Despite a couple of light freezes we picked about 20 Gypsy chilies
today. Will harvest the first broccoli head this weekend and the lone
cauliflower is heading. Swiss chard, spinach, lettuce, and other greens
are doing well so we're eating fresh greens daily.
Temps in the low sixties today, feels almost like spring, a little rain
would help. Discovered a few earthworms whilst digging in the raised
beds today. Seems the seeding we did back in early spring is somewhat of
Harvested most of the kumquats early in the week and made four pints of
marmalade. Do wish the tree would grow faster. <G> We did put up
eighteen pints of fig jam over the summer and the tree isn't over five
feet tall yet.
I have a kumquat sitting in my kitchen. Darn thing is at most- 2 feet
tall and covered with kumquats. Dunno how many or even IF any of them
will ripen, but it sure is fun to watch the darn things grow.
Ours is about four feet tall right now. The one we had where we lived
before was seven feet tall and about nine feet in diameter. It was about
ten years old when we moved away. Used to harvest a couple of five
gallon buckets of fruit annually from it. Lots of good marmalade plus we
deseeded many and ran them through the food sieve to make cakes and
pies. I do miss our 22 year old garden we had there but it is better
here, no more three hour drives to see our children, grandchildren, and
great grands for a day. Now the little demons are here all the time. <G>
I like kumquats right off the tree, my folks had one eons ago and we
mostly ate the fruit fresh and had contests on who could spit the seeds
Okay, not that I can grow a sweet chili for my life, or any
other pepper for that manner, but the ones at the store
all taste like bell peppers.
What do your taste like?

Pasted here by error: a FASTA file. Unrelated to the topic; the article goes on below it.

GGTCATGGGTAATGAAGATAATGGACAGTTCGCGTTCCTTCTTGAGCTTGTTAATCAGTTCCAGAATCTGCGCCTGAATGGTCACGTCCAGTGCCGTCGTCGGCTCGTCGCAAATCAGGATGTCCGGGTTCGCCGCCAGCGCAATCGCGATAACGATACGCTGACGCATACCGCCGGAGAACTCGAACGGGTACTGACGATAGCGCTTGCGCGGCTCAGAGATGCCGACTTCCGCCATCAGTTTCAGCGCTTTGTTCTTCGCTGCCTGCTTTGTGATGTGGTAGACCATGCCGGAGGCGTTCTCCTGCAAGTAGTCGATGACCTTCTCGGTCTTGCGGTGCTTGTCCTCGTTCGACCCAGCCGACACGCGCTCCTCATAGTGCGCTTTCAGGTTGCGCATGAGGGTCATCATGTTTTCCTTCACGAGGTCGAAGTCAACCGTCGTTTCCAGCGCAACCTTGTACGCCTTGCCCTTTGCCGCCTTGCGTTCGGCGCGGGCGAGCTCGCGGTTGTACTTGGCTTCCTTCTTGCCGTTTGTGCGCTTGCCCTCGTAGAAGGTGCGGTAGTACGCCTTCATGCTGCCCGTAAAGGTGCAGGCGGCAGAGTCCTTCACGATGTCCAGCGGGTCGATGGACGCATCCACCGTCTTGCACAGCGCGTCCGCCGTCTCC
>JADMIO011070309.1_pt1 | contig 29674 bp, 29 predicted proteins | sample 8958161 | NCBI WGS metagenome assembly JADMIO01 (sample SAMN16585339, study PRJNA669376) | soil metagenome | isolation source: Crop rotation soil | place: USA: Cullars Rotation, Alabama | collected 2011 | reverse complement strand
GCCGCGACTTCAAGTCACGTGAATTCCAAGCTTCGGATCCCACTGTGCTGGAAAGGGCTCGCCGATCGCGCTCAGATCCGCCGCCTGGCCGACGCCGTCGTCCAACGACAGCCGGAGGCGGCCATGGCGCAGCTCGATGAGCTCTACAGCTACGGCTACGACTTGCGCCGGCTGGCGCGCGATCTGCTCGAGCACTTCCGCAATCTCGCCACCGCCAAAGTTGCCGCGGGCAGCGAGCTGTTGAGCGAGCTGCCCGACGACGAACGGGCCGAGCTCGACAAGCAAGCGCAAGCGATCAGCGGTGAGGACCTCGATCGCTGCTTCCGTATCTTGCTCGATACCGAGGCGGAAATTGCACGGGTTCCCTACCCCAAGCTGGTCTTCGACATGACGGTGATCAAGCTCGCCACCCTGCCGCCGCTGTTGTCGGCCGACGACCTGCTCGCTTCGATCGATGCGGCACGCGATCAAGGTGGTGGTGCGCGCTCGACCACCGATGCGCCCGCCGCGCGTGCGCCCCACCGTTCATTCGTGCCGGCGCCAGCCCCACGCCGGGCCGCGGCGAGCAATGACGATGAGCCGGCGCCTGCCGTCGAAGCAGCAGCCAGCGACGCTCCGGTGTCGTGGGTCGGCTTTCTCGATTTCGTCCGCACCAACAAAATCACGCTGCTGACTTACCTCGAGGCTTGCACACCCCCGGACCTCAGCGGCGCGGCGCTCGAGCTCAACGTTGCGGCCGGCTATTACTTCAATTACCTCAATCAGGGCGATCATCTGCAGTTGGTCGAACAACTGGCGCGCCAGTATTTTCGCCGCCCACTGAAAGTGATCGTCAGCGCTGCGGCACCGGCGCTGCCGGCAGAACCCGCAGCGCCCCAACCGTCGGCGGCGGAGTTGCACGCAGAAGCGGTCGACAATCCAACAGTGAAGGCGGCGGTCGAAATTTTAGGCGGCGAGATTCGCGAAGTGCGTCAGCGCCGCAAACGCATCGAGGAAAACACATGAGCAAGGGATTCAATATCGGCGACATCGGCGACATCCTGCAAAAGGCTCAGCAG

Usually home grown always taste far better, except for turnips,
which, tongue under the faucet, taste worse.
Depends on the variety and the soil it is grown in. We like Gypsy, a
greenish yellow chile, for it's large crops and the nice, not real sweet
taste. We also grow bells but, of course, they don't get as big and
beautiful as the ones at the market. Of course those chiles grow in a
hydroponics lab and are force grown.
Over the years we have tried many sweet and hot chiles. Marconi is a
keeper as is Longhorn. Others have been total duds but we keep trying
different ones. We use a lot of sweet chiles in our menu and,
consequently, grow a lot. Most are chopped, frozen on a bun tray, then
vacuum bagged for later use in cooking. Actually chiles are easy to
grown in our USDA 8B zone. We need to pick again today as the
temperatures are going to be in the low seventies again. We've grown
chiles from seed and from plants bought at the plant shops. Many years
ago, prior to 9-11, I traded chile seeds all over the world by mail and
crossed several varieties for taste and heat. Alas, Ma Nature has
changed my stomach so that only sweet chiles can be eaten.
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